The Courier News from Blytheville, Arkansas on December 2, 1967 · Page 4
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The Courier News from Blytheville, Arkansas · Page 4

Blytheville, Arkansas
Issue Date:
Saturday, December 2, 1967
Page 4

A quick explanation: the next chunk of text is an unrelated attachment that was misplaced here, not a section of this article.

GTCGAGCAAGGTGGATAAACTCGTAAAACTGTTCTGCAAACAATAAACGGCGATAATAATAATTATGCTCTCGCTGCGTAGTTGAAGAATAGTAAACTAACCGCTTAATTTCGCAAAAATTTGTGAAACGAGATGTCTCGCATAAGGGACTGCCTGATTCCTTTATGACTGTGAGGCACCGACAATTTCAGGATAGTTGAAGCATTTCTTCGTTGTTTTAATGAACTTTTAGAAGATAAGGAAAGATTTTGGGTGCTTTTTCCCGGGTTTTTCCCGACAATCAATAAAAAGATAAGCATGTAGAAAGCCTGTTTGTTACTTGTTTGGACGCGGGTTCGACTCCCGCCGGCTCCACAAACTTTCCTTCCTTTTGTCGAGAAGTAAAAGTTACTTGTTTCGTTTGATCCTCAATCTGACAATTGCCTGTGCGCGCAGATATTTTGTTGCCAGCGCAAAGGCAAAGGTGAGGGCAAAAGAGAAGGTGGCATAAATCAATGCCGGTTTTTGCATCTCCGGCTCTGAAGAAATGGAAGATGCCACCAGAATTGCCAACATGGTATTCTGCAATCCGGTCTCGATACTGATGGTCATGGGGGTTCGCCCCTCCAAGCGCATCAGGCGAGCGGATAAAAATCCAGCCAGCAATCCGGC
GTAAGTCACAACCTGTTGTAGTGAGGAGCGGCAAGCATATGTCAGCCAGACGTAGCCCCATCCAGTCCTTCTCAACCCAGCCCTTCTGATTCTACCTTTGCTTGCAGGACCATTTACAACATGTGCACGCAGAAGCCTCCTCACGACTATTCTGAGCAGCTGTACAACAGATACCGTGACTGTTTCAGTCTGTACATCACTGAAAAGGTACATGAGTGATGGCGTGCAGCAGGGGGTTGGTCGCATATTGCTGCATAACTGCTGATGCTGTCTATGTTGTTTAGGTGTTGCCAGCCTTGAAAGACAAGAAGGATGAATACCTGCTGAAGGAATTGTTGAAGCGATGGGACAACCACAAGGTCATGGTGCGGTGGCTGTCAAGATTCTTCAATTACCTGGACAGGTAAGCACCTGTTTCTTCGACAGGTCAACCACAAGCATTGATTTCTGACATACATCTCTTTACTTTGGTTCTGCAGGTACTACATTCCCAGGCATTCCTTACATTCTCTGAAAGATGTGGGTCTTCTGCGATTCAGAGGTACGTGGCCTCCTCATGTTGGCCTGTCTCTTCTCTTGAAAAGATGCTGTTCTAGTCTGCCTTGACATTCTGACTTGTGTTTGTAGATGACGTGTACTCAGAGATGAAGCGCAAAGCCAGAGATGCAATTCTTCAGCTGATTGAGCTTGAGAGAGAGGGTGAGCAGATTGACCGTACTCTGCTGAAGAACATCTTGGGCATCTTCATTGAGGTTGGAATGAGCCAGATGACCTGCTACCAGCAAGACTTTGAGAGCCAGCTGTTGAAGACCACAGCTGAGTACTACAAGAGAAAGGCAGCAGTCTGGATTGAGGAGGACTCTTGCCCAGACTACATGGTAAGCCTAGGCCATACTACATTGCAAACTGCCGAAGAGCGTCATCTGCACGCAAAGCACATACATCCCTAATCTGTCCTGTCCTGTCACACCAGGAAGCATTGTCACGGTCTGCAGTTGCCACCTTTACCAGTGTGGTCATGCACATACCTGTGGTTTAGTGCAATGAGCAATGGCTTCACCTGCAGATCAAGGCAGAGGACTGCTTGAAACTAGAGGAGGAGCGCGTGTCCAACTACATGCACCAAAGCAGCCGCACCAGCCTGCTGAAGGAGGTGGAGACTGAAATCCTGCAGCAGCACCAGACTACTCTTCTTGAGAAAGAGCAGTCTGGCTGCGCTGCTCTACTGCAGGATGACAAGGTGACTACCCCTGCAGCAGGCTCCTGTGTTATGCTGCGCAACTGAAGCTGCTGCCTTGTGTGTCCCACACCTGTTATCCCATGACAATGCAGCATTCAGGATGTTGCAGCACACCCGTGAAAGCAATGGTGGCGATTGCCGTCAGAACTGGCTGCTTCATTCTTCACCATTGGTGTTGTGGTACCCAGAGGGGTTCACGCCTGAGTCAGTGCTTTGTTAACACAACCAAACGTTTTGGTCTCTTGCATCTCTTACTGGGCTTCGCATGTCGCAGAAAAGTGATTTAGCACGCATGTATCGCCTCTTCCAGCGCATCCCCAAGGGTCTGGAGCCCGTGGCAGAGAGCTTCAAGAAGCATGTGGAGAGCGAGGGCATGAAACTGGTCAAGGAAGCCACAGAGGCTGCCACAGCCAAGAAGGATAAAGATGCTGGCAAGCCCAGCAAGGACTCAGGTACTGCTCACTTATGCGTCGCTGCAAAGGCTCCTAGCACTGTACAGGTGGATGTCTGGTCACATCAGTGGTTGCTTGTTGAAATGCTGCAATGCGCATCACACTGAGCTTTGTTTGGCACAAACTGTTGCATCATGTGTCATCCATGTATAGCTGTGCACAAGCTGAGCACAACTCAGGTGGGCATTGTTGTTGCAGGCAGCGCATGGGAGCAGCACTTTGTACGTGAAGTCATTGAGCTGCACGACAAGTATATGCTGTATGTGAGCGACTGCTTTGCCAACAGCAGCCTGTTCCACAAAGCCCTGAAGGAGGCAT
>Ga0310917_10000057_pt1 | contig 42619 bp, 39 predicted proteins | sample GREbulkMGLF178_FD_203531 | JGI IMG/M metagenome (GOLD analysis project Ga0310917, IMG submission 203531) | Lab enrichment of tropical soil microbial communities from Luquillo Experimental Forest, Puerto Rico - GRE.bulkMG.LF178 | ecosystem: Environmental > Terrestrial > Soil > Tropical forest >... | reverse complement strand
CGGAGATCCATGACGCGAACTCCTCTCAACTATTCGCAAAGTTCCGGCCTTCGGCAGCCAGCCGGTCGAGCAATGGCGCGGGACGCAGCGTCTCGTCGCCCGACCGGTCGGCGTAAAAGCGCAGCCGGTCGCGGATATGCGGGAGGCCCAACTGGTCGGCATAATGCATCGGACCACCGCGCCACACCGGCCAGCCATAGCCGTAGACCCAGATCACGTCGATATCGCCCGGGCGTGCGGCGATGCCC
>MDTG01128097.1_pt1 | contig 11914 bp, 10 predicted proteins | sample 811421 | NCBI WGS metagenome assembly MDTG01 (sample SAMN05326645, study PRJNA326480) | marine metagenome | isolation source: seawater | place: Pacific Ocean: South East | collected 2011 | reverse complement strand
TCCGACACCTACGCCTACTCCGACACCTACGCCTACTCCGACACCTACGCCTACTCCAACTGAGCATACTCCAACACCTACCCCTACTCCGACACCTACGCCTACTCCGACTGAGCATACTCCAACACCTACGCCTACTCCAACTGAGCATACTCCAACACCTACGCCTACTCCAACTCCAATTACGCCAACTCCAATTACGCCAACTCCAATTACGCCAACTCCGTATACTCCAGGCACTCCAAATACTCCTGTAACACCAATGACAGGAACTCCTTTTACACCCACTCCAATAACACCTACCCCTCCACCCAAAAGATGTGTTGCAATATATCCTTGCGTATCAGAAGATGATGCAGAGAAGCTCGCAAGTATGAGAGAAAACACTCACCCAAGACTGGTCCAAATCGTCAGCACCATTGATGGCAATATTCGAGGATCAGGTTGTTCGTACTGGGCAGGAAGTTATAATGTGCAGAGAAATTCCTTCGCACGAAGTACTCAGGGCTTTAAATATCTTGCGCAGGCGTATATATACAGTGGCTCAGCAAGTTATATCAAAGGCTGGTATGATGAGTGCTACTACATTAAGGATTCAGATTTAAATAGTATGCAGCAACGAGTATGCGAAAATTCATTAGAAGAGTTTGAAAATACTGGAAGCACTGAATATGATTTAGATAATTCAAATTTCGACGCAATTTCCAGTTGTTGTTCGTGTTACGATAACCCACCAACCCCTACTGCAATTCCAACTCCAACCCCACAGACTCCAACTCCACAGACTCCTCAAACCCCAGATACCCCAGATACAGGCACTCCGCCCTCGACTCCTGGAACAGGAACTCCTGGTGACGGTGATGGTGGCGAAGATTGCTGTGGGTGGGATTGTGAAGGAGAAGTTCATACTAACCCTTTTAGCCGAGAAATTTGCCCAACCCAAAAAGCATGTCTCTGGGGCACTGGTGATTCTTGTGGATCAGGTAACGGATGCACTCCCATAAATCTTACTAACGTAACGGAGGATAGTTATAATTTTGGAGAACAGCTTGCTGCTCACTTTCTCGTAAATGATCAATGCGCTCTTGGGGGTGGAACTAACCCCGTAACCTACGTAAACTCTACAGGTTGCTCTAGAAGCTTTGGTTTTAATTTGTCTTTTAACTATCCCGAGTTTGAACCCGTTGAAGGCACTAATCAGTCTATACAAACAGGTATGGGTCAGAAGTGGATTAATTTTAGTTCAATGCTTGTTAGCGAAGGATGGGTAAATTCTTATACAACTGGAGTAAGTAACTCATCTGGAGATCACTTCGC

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Your Uuuo . VUortn — Please In v.'hat is sometimes described B "modernist" world, the cry is hoard, "jrivo mo that old time religion" This gives rise to the question—Do you think that traditional Christianity, like thiit of our forefathers, is dying? Three local ministers reply. "/ believe that the religion of the early church of Apostolic days is coming back into its own again. I look tor denominationalism, as we know it now, to play out and to give way to a restoration of the Lord's church —even in our own day." — Harold Littrcll, 603 S. Tennessee, Blytheville. "Ho, I do not think traditional Christianity like that of our forefathers is dying out, but the manner in which it should be accepted and lived, is being up-dated. Truth never changes. Like Christ, it is the same, today, yesterday, and forever." — Joseph N. Doyle, J307 W. Main, Blytherille. «•••»••••••••«••»••••••••••••»•••••••••••»•««* Show Beat by Dick Kleiner STILL FLYING- BfOSSAT AND CROML£Y /N WASHINGTON Know-Ail Critics Spouting 'Truths' Dwell in Unreality HOLLYWOOD - (NBA) "This picture," said Anne Jack- ton, with a wicked smile, "is a dirty picture, a flesh flick. I won't let my children see it." The picture she's talking about is one she's making now with Walter Matthau. It's called "The Feminine Mistake" and it is written, produced and being directed by George Axelrod. It is all about a suburban housewife (Miss Jackson) who has a calculated fling with a womanizing movie star (Matt- hau). She masquerades as a call girl for the occasion. "I spend most of the picture In bed," Anne said. In fact, she was in a shorty nightgown for the day's work, "fliis is all very good for me. I'm a prude and I need to get over it. This picture is therapy. Besides, it will be good for my career." She says — with a note of surprise in her voice — that she likes the way she is being photographed. And she is also thrill ed about one extra added attraction — she's wearing Rita Hayworth's bra. "I needed a low-cut one, and that's what wardrobe came up with," she says. "I imagine they had to take it in." Anne and Walter had a take to shoot — in bed, as usual. It went easily; Anne and Walter are pros and Axelrod is an easily pleased (it seems) director. "I'm happy if you'rs happy, Walter," Axelrod said. "Well, I'm happy," Matthau said. "O.K.," said Axelrod. "That's a printaroony.' Matthau is delighted with the role, that of the oversexed mov- tht hero, but nobody ever saw we as heroic. I have a receding chin, a bulbous nose, my eyes are like two holes in thl snow and my posture is bad — I walk like a question mark." Axelrod says the movie star Matthau plays is hot a direct copy of anybody, although th» public is quite like to make its own guess. "The character is a composite," Azelrod says. "I knew Bc- gart and it's something like him and I know Sinatra and it's something like him. As a matter of fact, I showed the script to Frank, and he liked it. He said that even if it was him I was writing about it would be O.K. — 'If you want to write about me,' he said, 'go, go, "Christianity basically '* « relationship to Jesus Christ. Traditional ways of expressing and sharing this relationship will inevitably experience change." — AMs B. Carpenter, J009 Monte/air Ave., Blytheyille. By BRUCE BIOSSAT NEA Washington Correspondent WAHINGTON (NEA) In war and politics, both the "inside" strategists and the influential outsiders regularly fall into disagreement. Criticisms of policy and action flow in a constant stream. I No one in this capital who TACOBY ON BRIDGE - -•* 41m Vmcf fimp tn tllinkV h NORTH (D) 2 42 V A 5 + K1094 + AJ1076. WEST EAST 'A-K63 ATS VQ.T8 VK10762 * A8853 * 72 482 AKQ94 SOUTH A A Q J10 9 8 4 ¥943 * QJ *3 North-South vulnerable West North East South 1* IV 1* 2 V Pass Pass 4 A Pass Pass Pass Opening lead—V Q One of the nicest tilings to know about an ace is that you don't have to play it at the first opportunity. Banks may lend money on aces, but they pay no interest on tricks that are taken earlier than necessary. South wasted no lime taking the first trick with dummy's ace of hearts. Then he led a diamond to his queen. East played the seven and West allowed the queen to hold but was careful to grab the second diamond lead. West played the jack of •hearts. East overtook with his king and led a trump. South Went up with his ace, entered dummy with the ace of clubs and led a third diamond. East was mean enough to ruff, and the best South could do was to overruff and run out all his .-trumps slowly and carefully, but to no avail. There was nothing he could do about his last heart. Had South bothered to think • little at trick CM (which U the best time to think), he would have let the defense win the first heart trick. If hearts were continued, South would have time to ruff his third heart. If East overtook and led a trump, South would be in al- I most the same situation as if lie had won that first trick. The difference would be that dummy's ace of hearts would be an extra entry. genuinely believes in a free exchange thinks it should be otherwise, or that it is likely to be. But lately you can find some figures of influence here (and not just in the Johnson administration) who think that criticism as a function of democratic process is often misunderstood by those who voice it two. South could win and lead and misread by those who hear a diamond. Assuming that West ; about it. were smart enough to duck the i In internal strategy - making, first diamond and win the sec-, some complaint is heard against ond, his best play would be to; (hose in key places who merely knock out dummy's ace hearts. of mutter their criticisms (not wanting to be heard by top of- A third diamond would be played. East would ruff and South would overrulf. Then ficials) and seldom if ever offer alternatives. Yet, to judge from the corn- South would cross to dunimy j nients of some insiders this re- with the ace of clubs and lead i porter encounters in various the last diamond. fields, ISiere is more irritation I but. Poor East would want to ruff, over the internal critic who you can't ruff wfien your loudly tries to give his counter- The play would proceed with | are out of trumps. South would argument the force of proven East leading a trump at trick i get to discard his losing heart. f act Military and diplomatic types may contend that if the United States does some five particular things the war in Vietnam could be successfully concluded in six months to a year. Some © 1M7 kr NIA, he. I "What's the sfory on this business trip deal where you conjoke wives aloft «t may argue that if two particular things had been done in 1966 or 1967, the conflict would be much advanced and might now be over. Within the camps of the candidates for next year's presidential nominations, some may assert ttiat Gov: George Romney of Michigan would today be riding high if he had taken their suggested specific steps and avoided others — or that Richard Nixon would have the whole thing wrapped up if he had stayed home instead of traveling 85,000 miles over four continents. The trouble with this brand of what might be called categorical criticism is that too frequently both the critics and bish. Tie library shelves today are loaded with detailed, intimate histories which reveal the tremendous in-fighting among top U. S., British and other strategists over key World War II decisions. Choices not made can never be made. To a much - more - limited degree, and mostly within the confines of this country's own effort, the same disputes flared in the Korean war and are raging internally; over Vietnam. Inescapably,'however, many of the decisions and categorical criticisms now being laid down over Vietnam will never be accurately appraised because no one will be able to gauge truly their exact contri- Axelrod says he doesn't believe in censorship — "It's not right for one group of people to say what others should or should not see," he says. "If the Catholic Church wants to say something is bad and that Catholics shouldn't see it," he says, "that's fine. And if the Catholics want to follow that suggestion, that's fine, too. But it's wrong for them or anyone to exert pressure on theater owners not to show a film — it's un - American and wrong." Matthau suddenly remembered a line he had in the Axelrod play, "Will Success Spoil Rock Hunter?" The line was cut in Philadelphia but Matthau considers it one of his favorites. It went, "I'll betcha $200 there is no such person as Kim No- He called Axelrod over and said, "Remember that line ie star. He likes playing lovers, j about Kim Novak that you cut "It couldn't happen some j n Philadelphia?" Axelrod had years ago," he says. "But, then, I don't think Gable and Cooper could do it today. Today's lov- forgotten, but remembered it when Matthau quoted it. "You shouldn't have cut it," ers are more human than those Walter said. It still rankles, af- 20 years ago — they burp, they j ter all these years. gel hit, their noses run. | ' —_— "I've always wanted to be their sympathetic listeners in- bution to the final result - good side and outside invest it with j or bad. a status beyond its worth. * * * To take an example from the public domain, Britain's World War II hero, General Montgomery, wrote a book years afterward saying that war could have been ended six months earlier if his advice on strategy had been taken. Possibly, but possibly not. In the nature of things there is absolutely no way to prove or disprove his argument. Anyone who thereafter contended that Gen. Eisenhower and other strategists had "delayed t h e conclusion of the war by six months" would be talking rub- Similarly, if Richard Nixon should win the GOP nomination next year, who will really be able to say what part was played by each of 100 or so key internal choices made by his strategists? Or what would have happened if opposite choices had been made in 50 of those instances? War and politics are trial-and- error enterprises. Generals and politicians tend to muddle through to victory or defeat. The man who "knows" the consequence of every action taken or not taken in such complex endeavors lives in a private, unreal world. 75 Years Ago — In Blytheville Montroe Holland, Billy Michael, Tommy Mosley, Quincy Hodge, Leon Privett and Bob Childress comprise Blytheville's contribution to the all District 2AA football team announced today. The team was chosen by Arkansas coaches, and released by the Arknsas Athletic Association. The Rev. James Rainwater, pastor of First Christian Church, yesterday was elected president of the 'Blytheville Ministerial Alliance. Alvin Huffman Jr. of Blytheville has been named to the executive committee of the Board of Directors of the Baptist Hospital in Memphis. VHK Gl.YTHKin.Lt COURIER HKVIS «HE CUURIEK mnvs uo. B. W. HAINE5. ruBUSBEB HARRY A. RAINE?, Alalstsnt untichnr. editor GENE AUSTIN Advertising Manager 3<ile Naiu.n.u ^overusing Representative iVallard Witmer Co. New ?irft, Chicago. Detroit Atlanta Memphis Btflond-class postage paid at Blvthevllle, Ark. Member nt the Associate pn» suascRmnoN RATES «» carrier In tin city at Jljihe- nlle or any suburban town when carrier service Is maintained 35e nc* week. 81.50 n»r month. B; mail within • ndlui « M miles. «8.0» per rear J500' lor sli months. Slum for thtw months. M maU, outolde 5C mile radios *18.0fl n-jr rear payable. In advance. Mall subscriptions are not accepted 'D town* and cities where Tn« Counc. News carrier service if maintained Mall subscriptions an ^arable In adTance. NOTE; The Conmi n*wv assume* no responsibility for photograpbf manuscripts, engraving! or matt Ipfl wlrh It for possible publ'caUoE. Hodgepodge Answer to Pravloua Punli Dental Health By William Lawrence, D.D.S. Written for Newspaper Enterprise Association Some 27 million pounds of as-1 striking and distressing, and pirin are consumed every year,: sometimes dangerous, effects: an amount sufficient to treat swelling and itching involving over 17 billion headaches, and | face, tongue, lips, palate, eye- more than a few toothaches. Its I lids and mucous memberane more widely used than any other pain fciller because it's cheap and aailable, and there's little fear of addiction or side reactions. Yet aspirin is the most common drug in use which causes severe allergic reactions. It's a lot easier to swallow a couple of aspirin, and a lot less expensive, then to see your in the mouth and other parts of the body. In asthmatic sufferers it can produce a sudden attack.. And swelling of the tongue and lar- nyx can cause an alarming feeling of choking — not being able to swallow or breathe. swelling, then the tissue breaks down, leaving a punched out, grayish white sore that sometimes bleeds, but is usually quite painful. Relief depends on removing the insult, that is the drug, and rinsing with mild mouthwash, such as sodium bicarbi- nate, about a tip of a teaspoon in a quarter glass of warm water. At times antibiotics are necessary to treat secondary infection. ACROSS 1 Variety of pod game 6 Circus funnyman • 11 Afghan' princes 113 Borrower. I (rare) 114 Unclothe : 15 Anglo-Saxon I patriarchs ! .16 Swiss canton I 117 River islet i 19 Harden, as cement ;20 Satisfied |24 Measuring instrument i27 Small spaces 31 Sultanic decree 32 Liquid measure OS Italian coin 34 Abdicate d5 Molt precioui 39 Expunge '40 Legislative 1 luxiltl H2 Chum 45 Fruit drink 46 Obese 49 dirt-beet]* 52 Marked with spots 55 Hebrew ascetic 58 Signs 57 Flowers 58 Lock of hair DOWN 1 Burmese tribesman 2 Arab chieftain 3 Son of. Jacob (Bib.) 4 Southern general 5 Years (ab.) fl Mountain pass 7 Stripling 8 Individuals 0 Once existed 10 Arboreal home 12 Masculine nickname 13 Tardier 18 Greenland Eskimo HMIH MHMB ; MMM Eiiara 1HIUM ai-lM WMM U1B1II-1 l=lfelM MISIMS; 151 1 I5IAIL.I "icl'msl 20 Conifers 21 Native metal 22 Mariner's direction 23 Drunkards Jl Gentle in nature 25 Iroqttoian Indian 37 Trap 38 Small child 41 Canvas shelter 42 Equal 43 Too 44 Damsel 46 Front part of head 26 Ancient Irish 41 Philippine capital sweeisop 2ft Kind of bean 48 Hardy heroin* 29 Cuckoo 50 Golfer'5 gadget . blackbirds 51 Abstract being i So Feminine suffix S3 Worthies! table 34 English stream bit 36 Eye (Scot.) M Pitch Please send your questions about dental health to Dr. Law- Epinephrine is the accepted rcnce in care of this paper. remedy for relief of these dentist. Besides there's always j symptoms, but the best rem- hope that both the pain and the dentist will disappear permanently. But while aspirin is generally safe to use, for those who have I a history of allergy, i.e. sensitivity to drugs, food, animals, plants, dust, etc., It can have Blytheville (Ark.) r-iuricr Saturday, December 2, Page Four edy is prevention. If you have a history of allergy, make this known to your dentist so that he can prescribe a drug or combination of drugs that are safer for you. Some patients use aspirin to kill pain by applying tablets directly to the gums next to an While he cannot answer each letter personally, letters of general interest will b« answered in this column. "His Majesty" Henry VIII was the first English ruler to claim the title "His Majesty," but the word majesty was not generally used until the aching tooth. This Is dangerous i time of the Sluart kings. Before 1967 because acid from aspirin de- j that time, English kings wer« strays mouth tissues. It begins spoken of as "Hit Gr«c«" or jwith burning sensation, th«nl"Hii Ulghneit."